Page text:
URIs and IRIs are character strings identifying the nodes and edges in the graph. Defining them is an important step in creating an exploitable Knowledge Graph for your Company.
RFC 3986 defines a generic syntax for URIs:
- The scheme-specific part is often structured:
URIs are limited to ASCII characters. IRIs (Internationalized Resource Identifiers) allow Unicode (RFC 3987).
The following list of example IRIs demonstrate the broad scope of this concept:
Best practices in Corporate Memory¤
A good IRI is unique, stable, simple and manageable.
Define a useful IRI-Scheme that can be used for resources.
- Define a Base URI which is the common authority for all resources in your graph.
- Define subspaces where necessary, e.g. for each subproject or domain. Provide a prefix for each subspace. Examples:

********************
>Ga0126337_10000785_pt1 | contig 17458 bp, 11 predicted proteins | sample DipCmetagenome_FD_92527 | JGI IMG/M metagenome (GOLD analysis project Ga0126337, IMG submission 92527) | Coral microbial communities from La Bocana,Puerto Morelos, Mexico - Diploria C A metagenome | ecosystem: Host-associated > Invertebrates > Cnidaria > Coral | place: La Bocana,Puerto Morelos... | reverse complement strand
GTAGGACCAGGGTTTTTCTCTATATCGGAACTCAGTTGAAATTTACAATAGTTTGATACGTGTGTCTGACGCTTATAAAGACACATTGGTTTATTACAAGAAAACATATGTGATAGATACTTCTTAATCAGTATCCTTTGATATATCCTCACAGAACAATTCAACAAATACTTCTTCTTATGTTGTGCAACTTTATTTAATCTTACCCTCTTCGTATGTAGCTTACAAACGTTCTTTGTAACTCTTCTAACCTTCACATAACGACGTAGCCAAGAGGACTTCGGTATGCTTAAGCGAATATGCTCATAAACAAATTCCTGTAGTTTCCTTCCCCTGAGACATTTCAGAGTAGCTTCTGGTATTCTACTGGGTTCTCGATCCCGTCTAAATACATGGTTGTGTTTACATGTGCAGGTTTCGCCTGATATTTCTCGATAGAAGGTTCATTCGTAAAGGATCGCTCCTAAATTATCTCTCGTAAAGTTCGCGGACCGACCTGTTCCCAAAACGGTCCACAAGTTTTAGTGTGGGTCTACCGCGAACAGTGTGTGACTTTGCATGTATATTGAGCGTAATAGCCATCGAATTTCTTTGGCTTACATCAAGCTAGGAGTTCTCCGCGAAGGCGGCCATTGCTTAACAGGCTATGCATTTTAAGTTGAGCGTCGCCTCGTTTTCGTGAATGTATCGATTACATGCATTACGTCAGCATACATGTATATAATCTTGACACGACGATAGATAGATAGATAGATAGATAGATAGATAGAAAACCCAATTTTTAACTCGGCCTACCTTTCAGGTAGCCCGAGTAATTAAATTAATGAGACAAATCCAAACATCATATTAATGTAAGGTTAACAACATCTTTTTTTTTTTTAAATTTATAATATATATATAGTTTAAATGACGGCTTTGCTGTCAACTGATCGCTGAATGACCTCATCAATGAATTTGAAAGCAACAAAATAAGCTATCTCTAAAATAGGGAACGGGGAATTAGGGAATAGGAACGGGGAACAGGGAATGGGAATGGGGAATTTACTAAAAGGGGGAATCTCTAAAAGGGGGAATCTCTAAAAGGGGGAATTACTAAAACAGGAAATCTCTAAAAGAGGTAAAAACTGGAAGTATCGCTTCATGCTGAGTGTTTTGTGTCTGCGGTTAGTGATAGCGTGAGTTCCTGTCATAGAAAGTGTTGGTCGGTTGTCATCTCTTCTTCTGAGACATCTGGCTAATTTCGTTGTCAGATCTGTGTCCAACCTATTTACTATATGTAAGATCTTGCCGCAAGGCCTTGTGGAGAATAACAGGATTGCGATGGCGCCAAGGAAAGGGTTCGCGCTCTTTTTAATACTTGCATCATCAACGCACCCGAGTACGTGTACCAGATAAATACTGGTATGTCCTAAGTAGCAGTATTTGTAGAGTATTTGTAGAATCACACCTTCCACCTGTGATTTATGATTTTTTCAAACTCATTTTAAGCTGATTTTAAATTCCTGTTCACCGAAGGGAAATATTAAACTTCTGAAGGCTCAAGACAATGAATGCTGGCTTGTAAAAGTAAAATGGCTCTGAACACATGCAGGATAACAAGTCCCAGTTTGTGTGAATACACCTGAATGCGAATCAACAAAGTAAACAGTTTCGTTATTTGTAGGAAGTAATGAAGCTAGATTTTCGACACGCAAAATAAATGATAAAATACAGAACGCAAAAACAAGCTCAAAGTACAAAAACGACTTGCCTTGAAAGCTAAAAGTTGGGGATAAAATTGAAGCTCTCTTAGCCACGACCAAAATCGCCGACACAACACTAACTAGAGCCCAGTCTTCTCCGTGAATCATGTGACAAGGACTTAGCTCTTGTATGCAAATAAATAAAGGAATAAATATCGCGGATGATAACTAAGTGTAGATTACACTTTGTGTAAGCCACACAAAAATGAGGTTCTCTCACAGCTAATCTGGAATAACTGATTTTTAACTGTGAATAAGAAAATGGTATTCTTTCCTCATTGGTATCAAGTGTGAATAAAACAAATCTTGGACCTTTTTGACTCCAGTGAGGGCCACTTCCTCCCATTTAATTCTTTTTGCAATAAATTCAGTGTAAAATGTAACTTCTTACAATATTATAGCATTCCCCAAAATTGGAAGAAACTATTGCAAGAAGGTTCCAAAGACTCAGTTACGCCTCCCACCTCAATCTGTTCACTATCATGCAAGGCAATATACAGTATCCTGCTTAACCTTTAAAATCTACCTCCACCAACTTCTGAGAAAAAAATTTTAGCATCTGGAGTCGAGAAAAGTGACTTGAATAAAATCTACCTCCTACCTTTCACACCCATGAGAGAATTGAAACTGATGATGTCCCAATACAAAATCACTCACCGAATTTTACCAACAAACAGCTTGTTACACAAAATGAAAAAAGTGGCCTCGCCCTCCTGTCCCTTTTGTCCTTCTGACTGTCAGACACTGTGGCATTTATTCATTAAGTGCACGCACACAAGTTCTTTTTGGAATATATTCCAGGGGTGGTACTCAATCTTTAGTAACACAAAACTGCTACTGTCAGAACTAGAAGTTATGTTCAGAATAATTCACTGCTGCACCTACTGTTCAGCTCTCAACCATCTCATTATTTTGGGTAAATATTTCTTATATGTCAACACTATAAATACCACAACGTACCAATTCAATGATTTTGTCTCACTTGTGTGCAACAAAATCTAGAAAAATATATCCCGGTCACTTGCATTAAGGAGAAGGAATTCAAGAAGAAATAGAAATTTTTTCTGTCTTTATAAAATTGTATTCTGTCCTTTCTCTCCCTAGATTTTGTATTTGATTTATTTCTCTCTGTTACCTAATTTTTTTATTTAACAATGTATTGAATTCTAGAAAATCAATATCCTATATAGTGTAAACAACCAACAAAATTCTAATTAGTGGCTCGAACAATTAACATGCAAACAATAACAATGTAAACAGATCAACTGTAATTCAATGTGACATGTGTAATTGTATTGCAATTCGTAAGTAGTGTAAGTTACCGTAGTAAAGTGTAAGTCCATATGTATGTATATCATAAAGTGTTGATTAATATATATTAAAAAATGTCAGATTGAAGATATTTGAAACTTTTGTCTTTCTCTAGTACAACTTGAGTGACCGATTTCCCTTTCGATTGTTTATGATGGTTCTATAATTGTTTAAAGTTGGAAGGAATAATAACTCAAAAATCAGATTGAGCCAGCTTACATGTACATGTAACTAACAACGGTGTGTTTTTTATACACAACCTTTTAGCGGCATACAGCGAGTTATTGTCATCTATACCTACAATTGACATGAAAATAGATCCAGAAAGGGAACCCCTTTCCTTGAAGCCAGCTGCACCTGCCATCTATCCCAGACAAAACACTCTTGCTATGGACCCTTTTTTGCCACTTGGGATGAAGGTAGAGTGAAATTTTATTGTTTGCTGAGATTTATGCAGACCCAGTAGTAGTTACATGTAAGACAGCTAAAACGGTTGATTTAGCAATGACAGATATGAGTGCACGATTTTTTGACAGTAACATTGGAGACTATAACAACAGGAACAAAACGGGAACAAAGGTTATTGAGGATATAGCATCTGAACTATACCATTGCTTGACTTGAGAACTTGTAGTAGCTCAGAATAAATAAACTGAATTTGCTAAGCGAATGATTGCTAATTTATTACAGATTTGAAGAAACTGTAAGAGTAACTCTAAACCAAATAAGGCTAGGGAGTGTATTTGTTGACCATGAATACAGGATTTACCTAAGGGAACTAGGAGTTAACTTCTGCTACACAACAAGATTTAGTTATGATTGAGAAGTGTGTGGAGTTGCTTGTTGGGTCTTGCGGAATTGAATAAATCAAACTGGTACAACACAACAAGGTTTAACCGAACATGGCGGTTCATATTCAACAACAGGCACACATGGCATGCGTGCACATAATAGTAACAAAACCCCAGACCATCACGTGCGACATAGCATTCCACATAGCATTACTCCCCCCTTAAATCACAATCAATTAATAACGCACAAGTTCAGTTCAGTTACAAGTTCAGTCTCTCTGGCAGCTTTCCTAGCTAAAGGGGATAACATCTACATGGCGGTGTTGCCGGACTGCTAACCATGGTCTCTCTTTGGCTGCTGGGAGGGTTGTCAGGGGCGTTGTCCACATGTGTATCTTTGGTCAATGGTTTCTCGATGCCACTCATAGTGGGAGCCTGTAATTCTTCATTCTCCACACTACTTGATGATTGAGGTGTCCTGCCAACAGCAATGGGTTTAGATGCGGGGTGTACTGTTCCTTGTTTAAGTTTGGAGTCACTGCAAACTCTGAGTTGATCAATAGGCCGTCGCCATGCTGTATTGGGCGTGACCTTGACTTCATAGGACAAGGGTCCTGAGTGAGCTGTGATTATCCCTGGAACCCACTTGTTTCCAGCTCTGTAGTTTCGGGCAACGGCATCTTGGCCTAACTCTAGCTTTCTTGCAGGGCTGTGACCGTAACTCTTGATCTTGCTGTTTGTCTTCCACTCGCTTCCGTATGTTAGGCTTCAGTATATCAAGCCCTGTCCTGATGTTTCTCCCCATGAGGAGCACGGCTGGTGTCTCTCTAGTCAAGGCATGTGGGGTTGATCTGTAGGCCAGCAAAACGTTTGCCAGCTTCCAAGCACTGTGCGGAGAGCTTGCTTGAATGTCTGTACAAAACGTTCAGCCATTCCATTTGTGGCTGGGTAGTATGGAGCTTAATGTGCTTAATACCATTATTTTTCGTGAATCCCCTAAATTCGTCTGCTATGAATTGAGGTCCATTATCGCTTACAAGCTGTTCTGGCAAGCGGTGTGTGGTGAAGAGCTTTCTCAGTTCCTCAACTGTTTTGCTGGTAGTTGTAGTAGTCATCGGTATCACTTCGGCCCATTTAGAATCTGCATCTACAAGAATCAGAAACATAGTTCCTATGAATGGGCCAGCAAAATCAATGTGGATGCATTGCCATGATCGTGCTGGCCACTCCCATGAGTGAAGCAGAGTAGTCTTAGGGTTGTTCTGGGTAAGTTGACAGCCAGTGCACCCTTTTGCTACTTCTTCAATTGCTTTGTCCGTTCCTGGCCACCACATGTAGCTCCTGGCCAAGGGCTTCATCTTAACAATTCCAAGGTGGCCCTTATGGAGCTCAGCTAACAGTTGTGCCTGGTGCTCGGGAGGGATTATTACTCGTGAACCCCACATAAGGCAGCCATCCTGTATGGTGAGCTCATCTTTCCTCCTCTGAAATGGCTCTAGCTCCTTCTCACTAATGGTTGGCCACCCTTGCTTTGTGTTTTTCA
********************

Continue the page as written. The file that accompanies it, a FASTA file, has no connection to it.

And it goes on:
https://data.company.org/hardware/for hardware artifacts
https://data.company.org/software/for software artifacts
PREFIX cohw: <https://data.company.org/hardware/>
PREFIX cosw: <https://data.company.org/software/>
- Based on these, build consistent schemes that define how your IRIs have to be build. Examples:
https://data.company.org/hardware/<ProductClass>/<Serialnumber>to identify an individual product
https://data.company.org/hardware/<ProductClass>/<Modelnumber>to identify a product model
Do not put a trailing slash at the end of resource IRIs as these cannot be used with prefix definitions in Turtle or SPARQL, which makes them more difficult to use.
- Spanish Government, URIs for Open Data resources
- European Union, URIs for Legal Resources
- UK, “Designing URI sets for the UK public sector”
- Other Resources